Biographies of the Early Aldermen
Frederick John Goodsell
Councillor/Alderman in 1866-68, 1872-75, 1878-86
The Goodsell family were the most important brickmakers in the colony. Henry Wesley Goodsell arrived in the colony in 1838 and established brickworks around what is now St Peters Railway Station in 1848. It was said at the time to be the best brick land in Sydney. The Municipal Jubilee Souvenir says Goodsell’s red bricks were much admired and tells anecdotes of Goodsell’s mighty six-horse teams which hauled the bricks and of the sailors who used to desert their ship at Sydney Cove and camp in the brickyards en route to Wollongong.
There were many members of the Goodsell clan in the area, near what is now Alice and Clara Streets. Alfred Goodsell had eight sons. Two of them played in the Newtown Cricket Club’s match of April 1857. John Goodsell 1799-1863 was on the Committee of the School of Arts in 1856 and his son Frederick John Goodsell was on the Cooks River Road Trust in 1858. Henry Goodsell signed the 1859 petition approving a municipal council stretching from Parramatta Road to Botany Bay while John and Frederick John signed the counter-petition opposing it the following year. Frederick John was Treasurer of the Wesleyan Sabbath School’s Committee.
Frederick John Goodsell had sons in the 1850s and managed his uncle’s brickworks which covered ten acres from 1863. He nominated to stand in Enmore in 1866 and he was able to defeat the stalwart Joseph Kingsbury by just seven votes.
He campaigned on a street corner and at the Botany View Hotel for the 1872 election.
Warwick Gemmell’s 1986 history of brickmakers ‘And so we graft from Six to Six’ says the company made high quality red bricks, and in 1871 made the first plastic shale bricks. Frederick John Goodsell was (according to Ryan) a Wesleyan and went into partnership with a fellow Wesleyan Mr Alfred Tye to automate their works with steam-operated moulding machinery (see ‘Herald’ 17 June 1870), they were the first to do so in the State (see ‘Clay Products’ 1 Nov. 1935) They could produce over ten times faster, ie 15,000 compared to 1,250 a day, but there was still a great reliance on manual labour. Aldred Tye said a ten hour day was normal. The whole industry was troubled in 1875 by the NSW Committee looking into child labour known as ‘puggers’ but FJ Goodsell was on the Commitee and believed such intensive labour was a healthy improver of men.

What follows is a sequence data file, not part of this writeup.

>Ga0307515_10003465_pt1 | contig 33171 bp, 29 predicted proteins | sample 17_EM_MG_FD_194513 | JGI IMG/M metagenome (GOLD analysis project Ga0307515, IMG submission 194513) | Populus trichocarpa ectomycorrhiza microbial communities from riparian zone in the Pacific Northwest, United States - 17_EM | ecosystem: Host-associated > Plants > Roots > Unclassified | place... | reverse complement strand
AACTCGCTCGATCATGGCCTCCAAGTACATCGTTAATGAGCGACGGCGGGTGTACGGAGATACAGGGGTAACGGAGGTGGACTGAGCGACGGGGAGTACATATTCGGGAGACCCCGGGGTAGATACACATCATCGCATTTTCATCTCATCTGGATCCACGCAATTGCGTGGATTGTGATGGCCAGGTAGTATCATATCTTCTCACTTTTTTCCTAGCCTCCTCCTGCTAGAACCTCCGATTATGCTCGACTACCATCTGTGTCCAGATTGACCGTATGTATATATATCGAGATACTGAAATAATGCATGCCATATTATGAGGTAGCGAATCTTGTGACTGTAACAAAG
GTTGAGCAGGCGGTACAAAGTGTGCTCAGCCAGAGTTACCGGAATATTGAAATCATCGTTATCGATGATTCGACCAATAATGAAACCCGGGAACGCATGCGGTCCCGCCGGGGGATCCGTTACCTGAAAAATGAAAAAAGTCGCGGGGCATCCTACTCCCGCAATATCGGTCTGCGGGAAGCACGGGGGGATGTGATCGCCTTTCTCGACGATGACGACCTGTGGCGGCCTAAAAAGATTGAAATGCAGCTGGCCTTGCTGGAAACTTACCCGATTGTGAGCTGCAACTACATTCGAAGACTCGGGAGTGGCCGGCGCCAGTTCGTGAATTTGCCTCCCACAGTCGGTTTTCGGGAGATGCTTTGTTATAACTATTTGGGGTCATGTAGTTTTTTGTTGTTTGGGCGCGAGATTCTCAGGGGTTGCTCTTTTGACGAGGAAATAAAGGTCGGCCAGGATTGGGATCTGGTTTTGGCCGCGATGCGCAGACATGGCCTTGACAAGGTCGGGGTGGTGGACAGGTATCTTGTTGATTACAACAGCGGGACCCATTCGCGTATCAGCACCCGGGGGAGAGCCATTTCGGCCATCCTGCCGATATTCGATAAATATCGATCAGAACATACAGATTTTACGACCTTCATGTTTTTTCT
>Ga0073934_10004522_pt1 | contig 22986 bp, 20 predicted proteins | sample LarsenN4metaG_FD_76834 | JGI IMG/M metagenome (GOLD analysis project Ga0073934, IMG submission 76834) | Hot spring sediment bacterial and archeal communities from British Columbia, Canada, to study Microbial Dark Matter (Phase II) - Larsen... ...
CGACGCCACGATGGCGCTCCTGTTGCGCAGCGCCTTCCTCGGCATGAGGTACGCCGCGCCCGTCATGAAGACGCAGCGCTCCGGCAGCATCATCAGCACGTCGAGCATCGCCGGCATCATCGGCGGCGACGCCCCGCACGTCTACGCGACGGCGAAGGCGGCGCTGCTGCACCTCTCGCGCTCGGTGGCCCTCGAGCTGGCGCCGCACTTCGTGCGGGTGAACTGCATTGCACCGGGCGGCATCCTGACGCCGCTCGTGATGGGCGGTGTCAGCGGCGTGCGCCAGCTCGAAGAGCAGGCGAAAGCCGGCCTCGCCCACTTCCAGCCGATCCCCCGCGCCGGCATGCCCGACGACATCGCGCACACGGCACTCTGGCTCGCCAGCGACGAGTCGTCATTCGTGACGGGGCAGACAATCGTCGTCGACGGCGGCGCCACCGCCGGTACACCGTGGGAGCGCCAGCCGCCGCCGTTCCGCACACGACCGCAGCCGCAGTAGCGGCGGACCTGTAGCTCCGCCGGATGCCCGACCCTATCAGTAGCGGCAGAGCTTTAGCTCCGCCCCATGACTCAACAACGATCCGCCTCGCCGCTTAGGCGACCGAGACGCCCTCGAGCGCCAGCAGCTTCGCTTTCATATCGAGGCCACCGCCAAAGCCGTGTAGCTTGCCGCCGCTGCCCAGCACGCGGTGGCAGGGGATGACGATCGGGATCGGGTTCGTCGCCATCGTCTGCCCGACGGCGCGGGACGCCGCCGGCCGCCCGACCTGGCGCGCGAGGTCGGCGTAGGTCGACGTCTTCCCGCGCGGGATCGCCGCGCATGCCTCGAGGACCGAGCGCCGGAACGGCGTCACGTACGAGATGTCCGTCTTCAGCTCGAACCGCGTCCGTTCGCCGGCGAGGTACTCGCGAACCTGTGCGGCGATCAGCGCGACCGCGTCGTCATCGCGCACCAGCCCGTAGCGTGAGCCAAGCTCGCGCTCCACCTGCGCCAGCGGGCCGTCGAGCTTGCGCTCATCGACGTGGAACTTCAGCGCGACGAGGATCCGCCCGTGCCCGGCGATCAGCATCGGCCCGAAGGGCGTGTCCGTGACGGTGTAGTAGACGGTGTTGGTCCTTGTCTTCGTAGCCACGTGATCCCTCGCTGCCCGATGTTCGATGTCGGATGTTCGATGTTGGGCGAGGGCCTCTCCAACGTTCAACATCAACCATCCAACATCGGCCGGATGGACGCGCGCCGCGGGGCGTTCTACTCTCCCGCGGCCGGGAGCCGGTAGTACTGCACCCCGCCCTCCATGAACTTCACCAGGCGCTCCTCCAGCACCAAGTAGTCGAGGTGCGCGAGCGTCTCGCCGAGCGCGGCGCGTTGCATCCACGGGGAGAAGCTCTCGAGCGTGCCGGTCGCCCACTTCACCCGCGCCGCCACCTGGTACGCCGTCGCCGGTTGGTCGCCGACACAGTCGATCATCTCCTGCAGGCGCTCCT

There was a call for greater regulation of working conditions and shorter working hours. NSW stonemasons and carpenters had succeeded back in 1856 negotiating for the world’s first 48 hour working week; now workers demanded the eight hour day. In 1879 Alderman Melville moved that all Council employees work no longer than the eight hours on weekdays and until 1pm on Saturday (4 March 1879, see also 20 Sept 1881); Alderman Goodsell objected. Goodsells bricks used in the building of Royal Prince Alfred Hospital in 1876-80.
There were 120 brickworks in the Waterloo/St Peters/Marrickville area in 1880; a number of them were moulders who were paid by tally working in the same yard, which presumably accounts for the Goodsells working in tandem with Tyes and Munro. The Munro & Goodsells Brickworks were located in Edgeware Road in the early 1880s. The company was supplying blue metal to Council in May 1882. The building of the Illawarra Railway went through Goodsell land in 1876?-84, when their land adjoining was offered for subdivision in 1883 creating Goodsell Street & Lane. Management of the company was (according to Gemmell) taken over by Frederick John’s sons, John and Henry from 1884 or 1885.
In 1886, the brickpit filled with stormwater creating a swimming pool for locals. On 13 April that year he requested three months leave from the Council, and resigned on 20 July 1886 to be replaced by builder George Nelson.
Frederick John Goodsell died in 1888?. In May of that year his sons tendered to Council an offer to pave all footpaths with tiles or double-presed brick and maintain for 10 years for 4/6 per cubic yard. The company itelf was bought out by Speares three years later in 1891. A number of Goodsells are buried at the St Peter’s and St Stephen’s graveyards.
A third son, Sidney P Goodsell, married Catherine Raga in 1899 at St Peter’s, and four years later married Lillian Ragan, their son was Sir John Goodsell 1906-1955, Secretary to the Treasurer and Chairman of the Public Service Board and dedicatee of the State Government office block building which overlooks Chifley Square.